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Child Custody FAQ
When parents or guardians divorce and are unable to amicably resolve disagreements on their own or with the help of a mediator, a trial will occur and a judge will decide the outcome. Often, the court will rely on a child custody evaluation by a mental health professional to assist in reaching an outcome that is in the best interest of the child.
In cases where parental or guardianship disputes occur after the initial divorce has been finalized, child custody evaluations can also be beneficial in providing an unbiased opinion about parenting qualities and the psychological well-being of the child.
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Child Custody Evaluation Frequently Asked Questions
What is involved in a child custody evaluation?
A Child Custody Evaluation is an assessment that aims to gather information about:
- The Unique needs of each child
- Parents’ or guardians’ capacity to meet the child’s needs.
- The family’s history, current supports, and future needs.
The ultimate goal is to identify strengths and weaknesses of each parent or guardian and provide information on what would be in the child’s best interest.
The purpose of a child custody evaluation is not to blame one parent or guardian for causing the divorce or prove that one is better than another – but rather to provide impartial, helpful information that can help ensure children’s needs are met by the divorcing parents or guardians.
What does a custody evaluation entail?
A child custody evaluation will likely involve a significant amount of information gathering, which may include, but is not limited to:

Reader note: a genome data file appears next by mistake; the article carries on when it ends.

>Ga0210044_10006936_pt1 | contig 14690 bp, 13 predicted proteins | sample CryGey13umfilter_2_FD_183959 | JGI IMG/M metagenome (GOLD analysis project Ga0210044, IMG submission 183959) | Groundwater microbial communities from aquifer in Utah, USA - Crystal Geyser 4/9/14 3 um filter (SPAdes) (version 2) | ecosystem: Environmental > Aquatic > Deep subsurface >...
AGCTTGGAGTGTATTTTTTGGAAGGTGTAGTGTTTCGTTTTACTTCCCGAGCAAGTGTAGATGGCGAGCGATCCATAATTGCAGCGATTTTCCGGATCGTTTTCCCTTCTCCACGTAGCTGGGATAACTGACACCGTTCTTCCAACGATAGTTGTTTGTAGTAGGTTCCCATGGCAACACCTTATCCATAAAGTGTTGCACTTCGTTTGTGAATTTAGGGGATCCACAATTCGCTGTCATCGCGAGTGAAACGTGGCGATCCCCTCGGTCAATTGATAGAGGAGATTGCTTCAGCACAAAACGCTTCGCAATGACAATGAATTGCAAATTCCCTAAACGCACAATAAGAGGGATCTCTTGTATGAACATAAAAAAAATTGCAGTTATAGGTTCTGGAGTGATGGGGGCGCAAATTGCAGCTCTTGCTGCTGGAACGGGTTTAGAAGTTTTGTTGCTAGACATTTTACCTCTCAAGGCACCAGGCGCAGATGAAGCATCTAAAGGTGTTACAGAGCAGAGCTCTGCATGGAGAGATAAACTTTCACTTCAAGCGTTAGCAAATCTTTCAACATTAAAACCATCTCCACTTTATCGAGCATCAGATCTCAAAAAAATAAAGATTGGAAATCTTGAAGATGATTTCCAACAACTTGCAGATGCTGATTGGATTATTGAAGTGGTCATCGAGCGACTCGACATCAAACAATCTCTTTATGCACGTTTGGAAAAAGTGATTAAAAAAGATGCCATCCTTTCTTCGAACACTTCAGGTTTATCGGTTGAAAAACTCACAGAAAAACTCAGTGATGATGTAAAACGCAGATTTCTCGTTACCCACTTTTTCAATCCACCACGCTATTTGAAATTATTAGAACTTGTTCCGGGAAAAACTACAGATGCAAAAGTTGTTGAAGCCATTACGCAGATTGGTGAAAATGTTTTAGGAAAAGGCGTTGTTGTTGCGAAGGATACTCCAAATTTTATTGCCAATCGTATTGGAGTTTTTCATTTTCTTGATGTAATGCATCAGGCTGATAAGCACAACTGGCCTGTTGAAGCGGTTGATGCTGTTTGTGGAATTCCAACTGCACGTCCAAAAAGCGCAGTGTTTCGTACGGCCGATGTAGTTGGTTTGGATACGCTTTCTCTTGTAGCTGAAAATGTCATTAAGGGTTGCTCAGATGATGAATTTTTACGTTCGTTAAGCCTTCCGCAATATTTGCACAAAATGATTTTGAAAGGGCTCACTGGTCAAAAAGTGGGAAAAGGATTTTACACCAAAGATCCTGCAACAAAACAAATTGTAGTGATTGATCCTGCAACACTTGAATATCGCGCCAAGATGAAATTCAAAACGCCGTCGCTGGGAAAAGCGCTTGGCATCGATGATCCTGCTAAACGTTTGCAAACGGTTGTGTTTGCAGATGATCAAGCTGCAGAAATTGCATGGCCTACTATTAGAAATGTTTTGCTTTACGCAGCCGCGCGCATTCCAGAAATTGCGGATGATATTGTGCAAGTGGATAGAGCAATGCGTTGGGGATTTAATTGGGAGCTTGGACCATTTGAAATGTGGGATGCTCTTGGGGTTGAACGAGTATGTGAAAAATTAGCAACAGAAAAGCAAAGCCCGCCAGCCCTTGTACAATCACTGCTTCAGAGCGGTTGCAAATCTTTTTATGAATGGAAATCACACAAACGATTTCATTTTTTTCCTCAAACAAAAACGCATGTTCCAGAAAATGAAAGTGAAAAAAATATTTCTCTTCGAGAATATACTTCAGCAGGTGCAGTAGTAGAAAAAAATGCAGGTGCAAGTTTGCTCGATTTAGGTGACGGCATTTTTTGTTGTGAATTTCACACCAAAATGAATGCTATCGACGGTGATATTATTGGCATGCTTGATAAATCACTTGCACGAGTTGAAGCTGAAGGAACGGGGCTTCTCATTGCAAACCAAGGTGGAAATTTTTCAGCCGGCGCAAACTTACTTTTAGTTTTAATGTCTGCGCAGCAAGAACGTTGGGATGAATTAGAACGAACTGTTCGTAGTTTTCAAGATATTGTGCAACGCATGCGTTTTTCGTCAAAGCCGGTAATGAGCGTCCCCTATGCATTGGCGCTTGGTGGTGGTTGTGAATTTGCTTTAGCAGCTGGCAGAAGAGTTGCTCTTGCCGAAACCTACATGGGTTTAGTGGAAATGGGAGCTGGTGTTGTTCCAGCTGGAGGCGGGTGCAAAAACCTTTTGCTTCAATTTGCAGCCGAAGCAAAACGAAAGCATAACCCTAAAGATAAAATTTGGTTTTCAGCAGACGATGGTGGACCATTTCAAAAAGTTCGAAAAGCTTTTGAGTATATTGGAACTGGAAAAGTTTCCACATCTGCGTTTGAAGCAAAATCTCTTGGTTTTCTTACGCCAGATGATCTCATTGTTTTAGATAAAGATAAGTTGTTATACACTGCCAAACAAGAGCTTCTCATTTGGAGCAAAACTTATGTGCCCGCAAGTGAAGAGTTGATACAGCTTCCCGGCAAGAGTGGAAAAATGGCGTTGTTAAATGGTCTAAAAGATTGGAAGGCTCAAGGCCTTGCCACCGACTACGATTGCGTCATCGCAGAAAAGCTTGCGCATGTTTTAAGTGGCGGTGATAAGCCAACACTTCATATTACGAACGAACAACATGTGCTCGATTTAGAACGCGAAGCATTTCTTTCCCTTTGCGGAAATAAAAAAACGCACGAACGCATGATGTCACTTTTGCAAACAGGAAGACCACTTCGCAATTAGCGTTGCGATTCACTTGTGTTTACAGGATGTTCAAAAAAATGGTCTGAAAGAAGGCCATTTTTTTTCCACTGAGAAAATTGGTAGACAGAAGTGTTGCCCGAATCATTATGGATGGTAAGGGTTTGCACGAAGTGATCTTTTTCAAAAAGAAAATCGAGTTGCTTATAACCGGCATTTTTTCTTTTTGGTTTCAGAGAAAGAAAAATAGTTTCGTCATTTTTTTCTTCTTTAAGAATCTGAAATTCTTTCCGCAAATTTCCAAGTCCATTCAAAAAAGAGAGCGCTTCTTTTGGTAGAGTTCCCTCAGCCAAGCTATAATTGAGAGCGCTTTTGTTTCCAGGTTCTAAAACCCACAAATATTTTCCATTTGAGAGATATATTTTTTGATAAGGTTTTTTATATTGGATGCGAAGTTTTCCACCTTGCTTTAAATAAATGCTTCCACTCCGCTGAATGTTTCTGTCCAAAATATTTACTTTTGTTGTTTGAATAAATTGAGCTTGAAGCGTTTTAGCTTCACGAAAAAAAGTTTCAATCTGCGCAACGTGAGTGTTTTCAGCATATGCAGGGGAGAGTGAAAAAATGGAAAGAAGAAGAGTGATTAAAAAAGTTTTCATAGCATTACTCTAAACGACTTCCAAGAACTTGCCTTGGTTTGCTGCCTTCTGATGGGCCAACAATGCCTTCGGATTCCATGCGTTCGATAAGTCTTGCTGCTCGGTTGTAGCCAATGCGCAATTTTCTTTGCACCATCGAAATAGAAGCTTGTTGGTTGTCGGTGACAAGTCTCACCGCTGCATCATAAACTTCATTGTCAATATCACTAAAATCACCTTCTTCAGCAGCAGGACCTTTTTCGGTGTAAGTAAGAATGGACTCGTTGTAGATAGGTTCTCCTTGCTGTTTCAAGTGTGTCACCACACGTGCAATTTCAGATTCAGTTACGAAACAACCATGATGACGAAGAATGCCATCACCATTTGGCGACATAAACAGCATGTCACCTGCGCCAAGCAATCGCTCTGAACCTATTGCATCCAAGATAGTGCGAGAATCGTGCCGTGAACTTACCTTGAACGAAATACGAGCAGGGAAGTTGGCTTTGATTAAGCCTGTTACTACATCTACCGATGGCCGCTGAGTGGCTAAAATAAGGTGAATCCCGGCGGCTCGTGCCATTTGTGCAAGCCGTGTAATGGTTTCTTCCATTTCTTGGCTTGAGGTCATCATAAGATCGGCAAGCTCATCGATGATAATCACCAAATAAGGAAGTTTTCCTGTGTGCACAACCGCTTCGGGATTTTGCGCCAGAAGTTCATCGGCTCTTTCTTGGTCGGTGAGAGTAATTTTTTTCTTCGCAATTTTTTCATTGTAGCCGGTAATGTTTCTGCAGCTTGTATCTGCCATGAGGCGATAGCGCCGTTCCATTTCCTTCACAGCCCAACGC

- Interview with each parent or guardian alone
- Interview of each parent or guardian with the children
- Interviews with other important figures in a child’s life
- Review of medical records, school records
Information gathering will allow the custody evaluator to get a comprehensive understanding of the family dynamics and an appreciation of the culture.
It is important that both parents or guardians are involved in the assessment. Interviewing each parent or guardian alone allows the evaluator to hear each parent’s or guardian’s perspective and concerns they may have about the other parent or guardian. It is important to interview both parents and guardians together when possible, to evaluate their ability to work together in the interest of the children.
Teachers, coaches, stepparents, domestic partners and other important figures in a child’s life can also provide a better understanding of the child’s needs.
School records, health records, and any family legal records can provide helpful insight into the family as well.
Parental questionnaires and psychological testing can also help provide information about a parent or guardian’s emotional well-being. Testing should be done by a qualified Psychologist.
Who performs custody evaluations?
Custody evaluators are mental health professionals who have completed higher education that certifies them as a specialist in psychological matters. Often, custody evaluations are done by a:
- child psychiatrist
- child psychologist
- licensed social worker
What should a parent or guardian do to prepare for the evaluation?
- Gather school records, medical records, and other helpful paperwork for the evaluator to access.
- Cooperate with the interview, keep scheduled appointments, and be honest with responses
- Relax — this will allow the evaluator to get a better perspective of who the parent or guardian truly is. It can be helpful to remind oneself that this expert is working to figure out the best interest of the children.
Will the children be evaluated?
Custody evaluators regularly interview and observe children. It is best if this is done in a comfortable and non-threatening environment. The evaluator understands that children may be experiencing a range of feelings about the divorce. Depending upon the ages of the children, the evaluator may have the children participate in structured play, draw pictures or tell stories in order to express their feelings.
What will the evaluator do with the information collected?
Usually, custody evaluators will be asked to prepare a written report to document their findings. The purpose of this evaluation is to provide a comprehensive overview of the family’s needs and how they can best be addressed. If the case goes to trial, the evaluator may be asked to present findings to court.
If the case goes to trial, the judge or the lawyers may ask the evaluator to be present to explain the report and these findings.